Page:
20 October 2014
The Government decision to stop funding the Youth Connections program continues to astound me. Some of the most vulnerable people in our community will have the threads connecting them to school, work, and a stable life completely cut away.
The coalition's first budget was a pretty cruel one, but there was one particular measure that continues to astound me for its cold-heartedness. The government's decision to stop funding the Youth Connections and Partnership Brokers program means that some of the most vulnerable people in our community will have the threads connecting them to school, work and a stable life completely cut away. In speaking with the providers of these services in my electorate of Fraser, I heard about a young woman named Sammy whose story highlights how important such a program is. Sammy came into contact with Youth Connections after a history of substance abuse and family breakdown which saw her drop out of school in year 11. The Youth Connections staff helped her find safe and stable housing, access much needed medical services and re-establish a relationship with her family. With these wraparound services supporting her, Sammy was able to go back to school to complete her secondary studies at the Canberra Institute of Technology and has gone on to further vocational study there. Sammy is one of the 93 per cent of Youth Connections participants nationally who remain in work or study six months after completing the program. I could also tell many stories about young people who stayed in school because of the Partnership Brokers program was able to link them to tailored vocational learning opportunities. These programs cost very little, yet they are enormously effective in helping young people build the foundations for stable, successful lives.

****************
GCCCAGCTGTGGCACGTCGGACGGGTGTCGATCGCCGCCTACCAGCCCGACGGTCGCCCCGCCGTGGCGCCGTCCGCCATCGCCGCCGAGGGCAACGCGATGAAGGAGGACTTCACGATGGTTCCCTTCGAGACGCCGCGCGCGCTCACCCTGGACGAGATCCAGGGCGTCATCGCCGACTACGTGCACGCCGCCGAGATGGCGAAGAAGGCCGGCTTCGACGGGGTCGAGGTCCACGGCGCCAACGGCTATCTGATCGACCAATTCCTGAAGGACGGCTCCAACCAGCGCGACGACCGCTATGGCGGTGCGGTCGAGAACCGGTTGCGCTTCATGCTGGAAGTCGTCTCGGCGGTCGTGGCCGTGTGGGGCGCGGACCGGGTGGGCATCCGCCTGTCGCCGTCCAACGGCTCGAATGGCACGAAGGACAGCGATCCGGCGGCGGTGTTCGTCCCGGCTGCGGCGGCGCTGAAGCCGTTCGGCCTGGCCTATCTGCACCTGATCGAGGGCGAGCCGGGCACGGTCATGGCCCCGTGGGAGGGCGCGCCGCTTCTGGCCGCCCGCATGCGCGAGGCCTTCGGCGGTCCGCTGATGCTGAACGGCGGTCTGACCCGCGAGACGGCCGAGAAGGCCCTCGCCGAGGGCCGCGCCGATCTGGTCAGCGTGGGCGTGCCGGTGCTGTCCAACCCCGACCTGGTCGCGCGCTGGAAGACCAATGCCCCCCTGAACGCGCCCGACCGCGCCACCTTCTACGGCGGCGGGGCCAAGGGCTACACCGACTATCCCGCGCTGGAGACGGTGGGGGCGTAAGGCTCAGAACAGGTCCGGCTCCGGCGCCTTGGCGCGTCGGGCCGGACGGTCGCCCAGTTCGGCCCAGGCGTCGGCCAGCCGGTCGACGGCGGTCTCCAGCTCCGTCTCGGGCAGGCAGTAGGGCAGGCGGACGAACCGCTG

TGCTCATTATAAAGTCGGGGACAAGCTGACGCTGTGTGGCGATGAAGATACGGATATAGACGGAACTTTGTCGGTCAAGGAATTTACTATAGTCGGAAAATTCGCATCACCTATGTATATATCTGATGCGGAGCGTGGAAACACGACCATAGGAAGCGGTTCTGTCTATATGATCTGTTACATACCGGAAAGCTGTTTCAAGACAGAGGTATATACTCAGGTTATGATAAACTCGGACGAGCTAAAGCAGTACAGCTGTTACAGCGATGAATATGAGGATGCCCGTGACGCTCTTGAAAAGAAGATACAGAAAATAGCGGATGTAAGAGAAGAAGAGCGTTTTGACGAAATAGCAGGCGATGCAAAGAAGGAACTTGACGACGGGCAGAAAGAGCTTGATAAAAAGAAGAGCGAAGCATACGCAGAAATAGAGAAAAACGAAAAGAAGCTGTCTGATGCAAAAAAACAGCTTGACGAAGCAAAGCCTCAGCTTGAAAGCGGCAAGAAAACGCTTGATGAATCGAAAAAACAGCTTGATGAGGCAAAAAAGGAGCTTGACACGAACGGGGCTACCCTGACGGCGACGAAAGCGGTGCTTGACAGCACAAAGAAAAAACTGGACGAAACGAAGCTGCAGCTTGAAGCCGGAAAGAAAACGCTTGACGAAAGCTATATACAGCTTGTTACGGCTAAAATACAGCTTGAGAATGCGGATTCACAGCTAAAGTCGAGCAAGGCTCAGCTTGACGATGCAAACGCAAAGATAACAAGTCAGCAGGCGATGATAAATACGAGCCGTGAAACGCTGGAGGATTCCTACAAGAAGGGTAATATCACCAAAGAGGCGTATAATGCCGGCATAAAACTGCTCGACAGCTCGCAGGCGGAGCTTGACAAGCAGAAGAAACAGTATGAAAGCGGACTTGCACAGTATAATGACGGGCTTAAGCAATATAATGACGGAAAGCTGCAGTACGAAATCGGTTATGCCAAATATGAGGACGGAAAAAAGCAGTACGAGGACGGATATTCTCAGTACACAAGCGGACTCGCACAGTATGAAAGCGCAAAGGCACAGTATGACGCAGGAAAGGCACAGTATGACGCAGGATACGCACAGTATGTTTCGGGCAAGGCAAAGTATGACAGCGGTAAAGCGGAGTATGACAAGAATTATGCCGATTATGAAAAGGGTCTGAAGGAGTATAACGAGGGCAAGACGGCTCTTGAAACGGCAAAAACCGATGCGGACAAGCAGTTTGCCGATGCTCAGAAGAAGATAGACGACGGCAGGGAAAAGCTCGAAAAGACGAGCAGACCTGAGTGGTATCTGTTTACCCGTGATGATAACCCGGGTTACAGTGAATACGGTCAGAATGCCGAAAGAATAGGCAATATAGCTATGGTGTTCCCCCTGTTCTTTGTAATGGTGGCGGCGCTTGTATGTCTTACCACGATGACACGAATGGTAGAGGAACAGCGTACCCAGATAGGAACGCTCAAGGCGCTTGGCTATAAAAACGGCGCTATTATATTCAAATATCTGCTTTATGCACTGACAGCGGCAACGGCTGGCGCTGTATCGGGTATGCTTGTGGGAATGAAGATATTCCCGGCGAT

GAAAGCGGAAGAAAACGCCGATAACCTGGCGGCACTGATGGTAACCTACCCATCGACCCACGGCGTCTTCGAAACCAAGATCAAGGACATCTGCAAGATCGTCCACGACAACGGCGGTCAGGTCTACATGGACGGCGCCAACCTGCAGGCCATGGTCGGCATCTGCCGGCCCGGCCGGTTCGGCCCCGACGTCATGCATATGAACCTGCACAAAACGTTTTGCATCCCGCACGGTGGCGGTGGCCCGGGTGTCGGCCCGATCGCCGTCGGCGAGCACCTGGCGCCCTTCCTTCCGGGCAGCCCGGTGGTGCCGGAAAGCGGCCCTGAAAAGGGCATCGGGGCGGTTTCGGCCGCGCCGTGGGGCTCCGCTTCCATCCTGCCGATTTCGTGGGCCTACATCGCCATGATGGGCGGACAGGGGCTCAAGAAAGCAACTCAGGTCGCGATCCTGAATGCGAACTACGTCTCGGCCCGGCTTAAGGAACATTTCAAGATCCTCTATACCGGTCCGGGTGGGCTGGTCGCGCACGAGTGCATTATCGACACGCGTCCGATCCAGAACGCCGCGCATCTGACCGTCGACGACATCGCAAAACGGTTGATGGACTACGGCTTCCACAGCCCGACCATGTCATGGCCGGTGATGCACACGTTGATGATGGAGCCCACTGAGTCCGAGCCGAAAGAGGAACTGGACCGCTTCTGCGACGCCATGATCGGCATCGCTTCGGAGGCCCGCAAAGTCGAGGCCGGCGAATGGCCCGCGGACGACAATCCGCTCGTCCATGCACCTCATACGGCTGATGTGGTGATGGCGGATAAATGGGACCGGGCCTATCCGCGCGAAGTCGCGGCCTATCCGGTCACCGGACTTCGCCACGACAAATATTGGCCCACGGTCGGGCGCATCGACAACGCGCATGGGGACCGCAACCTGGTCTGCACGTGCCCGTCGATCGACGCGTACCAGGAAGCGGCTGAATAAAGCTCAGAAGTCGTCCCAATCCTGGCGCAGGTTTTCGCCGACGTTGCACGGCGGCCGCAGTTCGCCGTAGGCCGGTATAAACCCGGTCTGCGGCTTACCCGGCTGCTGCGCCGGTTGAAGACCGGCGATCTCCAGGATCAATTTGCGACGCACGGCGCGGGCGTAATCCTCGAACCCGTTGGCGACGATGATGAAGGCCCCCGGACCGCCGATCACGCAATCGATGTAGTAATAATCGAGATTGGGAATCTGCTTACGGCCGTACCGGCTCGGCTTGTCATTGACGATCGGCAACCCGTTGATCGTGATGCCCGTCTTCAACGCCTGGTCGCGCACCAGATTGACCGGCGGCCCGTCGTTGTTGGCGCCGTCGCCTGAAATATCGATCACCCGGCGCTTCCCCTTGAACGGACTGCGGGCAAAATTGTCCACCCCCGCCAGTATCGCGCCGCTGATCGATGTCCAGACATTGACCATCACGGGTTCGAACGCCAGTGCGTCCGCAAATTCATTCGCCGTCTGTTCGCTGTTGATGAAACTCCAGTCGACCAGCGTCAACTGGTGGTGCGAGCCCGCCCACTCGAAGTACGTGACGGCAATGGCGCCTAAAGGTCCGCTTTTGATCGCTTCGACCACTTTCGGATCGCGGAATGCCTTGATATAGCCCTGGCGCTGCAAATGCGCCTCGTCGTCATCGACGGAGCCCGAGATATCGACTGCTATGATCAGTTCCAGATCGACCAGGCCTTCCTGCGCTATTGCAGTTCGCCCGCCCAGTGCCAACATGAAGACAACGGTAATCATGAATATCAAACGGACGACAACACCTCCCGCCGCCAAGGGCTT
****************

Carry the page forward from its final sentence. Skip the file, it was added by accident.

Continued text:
While the government is cutting back on these evidence based programs, it is expanding Work for the Dole—a program which an evaluation, commissioned by then employment minister Tony Abbott and written by Jeff Borland and Yi-Ping Tseng, found was increasing joblessness, not decreasing it. I urge the Abbott government to recognise the huge social value of Youth Connections and the Partnership Brokers program and commit the funding necessary to keep them running after 31 December.
It was my pleasure on Friday to attend an Anglicare youth unemployment forum discussing these very issues and to hear from experts such as Susan Helyar, Director of ACTCOSS, Anglicare staff such as Jenny Kitchin and Jeremy Halcrow, and clients such as Arko Chakrabarty, whose special song was a highlight for many. Anglicare workers such as Shy Watson, Sandra Mickie and Hannah McQuiggin were there to engage with the community, as was Claire Lloyd-Jones, the author of an important report, Limiting futures, on the challenge of combating youth unemployment in the ACT. All of these people gathered together behind a shared goal: to increase participation in the ACT, based on evidence based policies, in order to improve the lives of young Australians. Yet all these people want is a government which is prepared to extend the same compassion to the community that so many great Anglicare workers exhibit every day in their daily work.